What Are Brexit Voters Like? Many Are Xenophobic, Authoritarian And Think Britain Is Treated Unfairly

Brexit Debate
Anti-Brexit protesters wave EU and Union flags outside the Houses of Parliament in London, Britain, November 14, 2017 Peter Nicholls/Reuters

Whether someone holds xenophobic views is strongly linked to whether they voted for Brexit even after controlling for their education level, age or gender, a study says.

Many Brexit voters also believe that the U.K.'s greatness goes under-recognized, and that it deserves special treatment in the international community.

According to the research, published in Frontiers in Psychology, three characteristics linked to prejudice against foreigners were found in many Brexit voters, and the Leave campaigns may have strengthened them.

These characteristics are "collective narcissism" (a belief in Britain's under-recognized national greatness), right-wing authoritarian values, and "social dominance orientation" (a desire to maintain group-based hierarchies in society.)

In two separate studies, one conducted shortly after the referendum and another in September 2016, researchers found and then confirmed that fear of groups from outside society was linked to a vote for Brexit.

They found this even after they cut out the effects caused by issues like economic deprivation or low levels of education, which have also been discussed as factors explaining the shock decision to leave the EU.

Agnieszka Golec de Zavala, the study's lead author, told Researchgate that such qualities probably "did exist previously," before the campaign, but that "we cannot exclude the possibility that the Leave campaign strengthened them."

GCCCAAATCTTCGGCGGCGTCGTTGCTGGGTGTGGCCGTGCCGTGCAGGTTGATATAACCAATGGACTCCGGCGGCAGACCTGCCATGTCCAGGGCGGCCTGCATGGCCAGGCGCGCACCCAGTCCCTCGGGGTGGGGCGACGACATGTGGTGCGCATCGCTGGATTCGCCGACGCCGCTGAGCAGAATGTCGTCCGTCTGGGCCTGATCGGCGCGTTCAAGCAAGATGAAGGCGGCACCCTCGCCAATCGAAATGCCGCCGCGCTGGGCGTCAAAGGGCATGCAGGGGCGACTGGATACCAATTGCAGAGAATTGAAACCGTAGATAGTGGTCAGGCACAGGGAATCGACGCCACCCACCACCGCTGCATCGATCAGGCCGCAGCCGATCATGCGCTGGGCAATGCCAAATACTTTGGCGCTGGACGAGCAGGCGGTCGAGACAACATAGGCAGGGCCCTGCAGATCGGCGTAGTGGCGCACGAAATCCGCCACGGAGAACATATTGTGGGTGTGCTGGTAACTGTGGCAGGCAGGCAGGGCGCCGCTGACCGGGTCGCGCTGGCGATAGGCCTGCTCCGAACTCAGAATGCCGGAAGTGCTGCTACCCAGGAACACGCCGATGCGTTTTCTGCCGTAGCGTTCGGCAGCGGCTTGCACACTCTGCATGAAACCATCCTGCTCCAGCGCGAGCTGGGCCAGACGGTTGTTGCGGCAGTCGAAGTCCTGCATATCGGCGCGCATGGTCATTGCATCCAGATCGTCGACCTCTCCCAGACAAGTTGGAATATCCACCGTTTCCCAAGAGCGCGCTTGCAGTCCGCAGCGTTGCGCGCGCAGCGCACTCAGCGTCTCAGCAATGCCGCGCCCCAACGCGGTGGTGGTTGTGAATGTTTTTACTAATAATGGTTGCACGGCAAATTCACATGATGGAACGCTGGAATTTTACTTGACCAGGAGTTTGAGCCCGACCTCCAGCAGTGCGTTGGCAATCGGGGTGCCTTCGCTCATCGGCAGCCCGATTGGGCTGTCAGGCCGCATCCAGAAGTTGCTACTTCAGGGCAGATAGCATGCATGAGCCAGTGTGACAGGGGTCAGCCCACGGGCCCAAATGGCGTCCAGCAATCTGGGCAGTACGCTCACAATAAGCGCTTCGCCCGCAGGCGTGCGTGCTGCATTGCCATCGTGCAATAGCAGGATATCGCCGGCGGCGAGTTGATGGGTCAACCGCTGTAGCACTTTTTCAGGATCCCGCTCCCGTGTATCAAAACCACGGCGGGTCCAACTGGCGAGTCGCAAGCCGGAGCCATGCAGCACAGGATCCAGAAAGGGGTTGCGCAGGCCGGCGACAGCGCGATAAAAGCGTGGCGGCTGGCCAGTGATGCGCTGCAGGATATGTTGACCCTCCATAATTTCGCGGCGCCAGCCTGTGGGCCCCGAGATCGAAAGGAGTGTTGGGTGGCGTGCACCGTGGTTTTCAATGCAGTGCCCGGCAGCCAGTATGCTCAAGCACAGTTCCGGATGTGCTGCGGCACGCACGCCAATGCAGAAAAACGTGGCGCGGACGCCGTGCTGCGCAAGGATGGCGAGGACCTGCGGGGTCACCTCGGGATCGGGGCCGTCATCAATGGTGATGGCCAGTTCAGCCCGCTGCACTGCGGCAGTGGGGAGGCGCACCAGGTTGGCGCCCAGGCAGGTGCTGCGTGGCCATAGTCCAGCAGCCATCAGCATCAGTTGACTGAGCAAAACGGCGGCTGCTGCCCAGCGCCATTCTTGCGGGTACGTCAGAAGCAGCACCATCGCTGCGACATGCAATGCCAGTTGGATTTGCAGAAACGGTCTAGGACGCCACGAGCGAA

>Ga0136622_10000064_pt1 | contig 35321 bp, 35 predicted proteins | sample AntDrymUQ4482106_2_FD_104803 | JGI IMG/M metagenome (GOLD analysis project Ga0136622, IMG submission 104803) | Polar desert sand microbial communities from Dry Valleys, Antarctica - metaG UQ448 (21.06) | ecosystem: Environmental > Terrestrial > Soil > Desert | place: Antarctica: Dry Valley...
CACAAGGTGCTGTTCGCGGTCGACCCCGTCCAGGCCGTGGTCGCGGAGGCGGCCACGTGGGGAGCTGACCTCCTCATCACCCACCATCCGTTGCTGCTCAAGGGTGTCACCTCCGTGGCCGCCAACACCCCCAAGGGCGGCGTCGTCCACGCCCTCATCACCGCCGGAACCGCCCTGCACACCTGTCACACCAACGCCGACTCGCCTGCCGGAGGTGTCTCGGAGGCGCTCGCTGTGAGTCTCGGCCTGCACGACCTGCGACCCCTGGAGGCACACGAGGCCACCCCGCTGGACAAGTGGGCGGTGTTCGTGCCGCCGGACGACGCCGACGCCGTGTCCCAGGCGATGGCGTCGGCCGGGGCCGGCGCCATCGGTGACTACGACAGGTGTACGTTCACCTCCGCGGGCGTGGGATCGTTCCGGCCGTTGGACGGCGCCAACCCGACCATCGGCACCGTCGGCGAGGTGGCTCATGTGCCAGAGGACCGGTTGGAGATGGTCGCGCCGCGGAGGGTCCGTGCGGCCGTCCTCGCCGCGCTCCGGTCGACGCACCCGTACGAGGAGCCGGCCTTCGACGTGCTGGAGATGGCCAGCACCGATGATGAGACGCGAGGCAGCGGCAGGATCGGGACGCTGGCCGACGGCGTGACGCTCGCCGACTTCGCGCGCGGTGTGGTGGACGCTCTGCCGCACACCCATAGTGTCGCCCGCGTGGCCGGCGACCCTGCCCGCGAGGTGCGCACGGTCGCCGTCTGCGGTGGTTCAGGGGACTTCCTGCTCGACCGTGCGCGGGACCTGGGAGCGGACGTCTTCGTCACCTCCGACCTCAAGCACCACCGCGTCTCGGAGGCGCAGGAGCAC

"In fact," she continued, "findings in social psychology suggest it is very likely it did. I believe this campaign, in particular, allowed people to spell out, and reinforced, a collective narcissistic definition of their national identity."

"[The] Leave campaign made some believe that it is OK and patriotic to fight for "purity" of British identity. It provided a language to voice prejudice without feeling that you abuse the norm of political correctness."

Collective Narcissim, de Zavala said, was a distinctive feature of this study, and a new tool to use in predicting political behavior.

"National collective narcissism stood behind the Brexit vote but also behind the Trump vote in the U.S.," she added, "It is linked to support for the nationalist, ultraconservative, Eurosceptic government in Poland and in Hungary. It is linked to support for dictatorial rule of Vladimir Putin in Russia. The concept of collective narcissism was first introduced to describe the sentiments stirred by the Nazis in Germany."

De Zavala called for politicians to do more to express a positive, inclusive vision of British identity, to prevent prejudice from taking root in the population.

"Politicians can discourage such views instead of encouraging them. Political leaders function like managers of national identity," she said, "If we want to reduce xenophobia, we should dissociate acceptance of xenophobia and intolerance from our understanding of what it means to be British."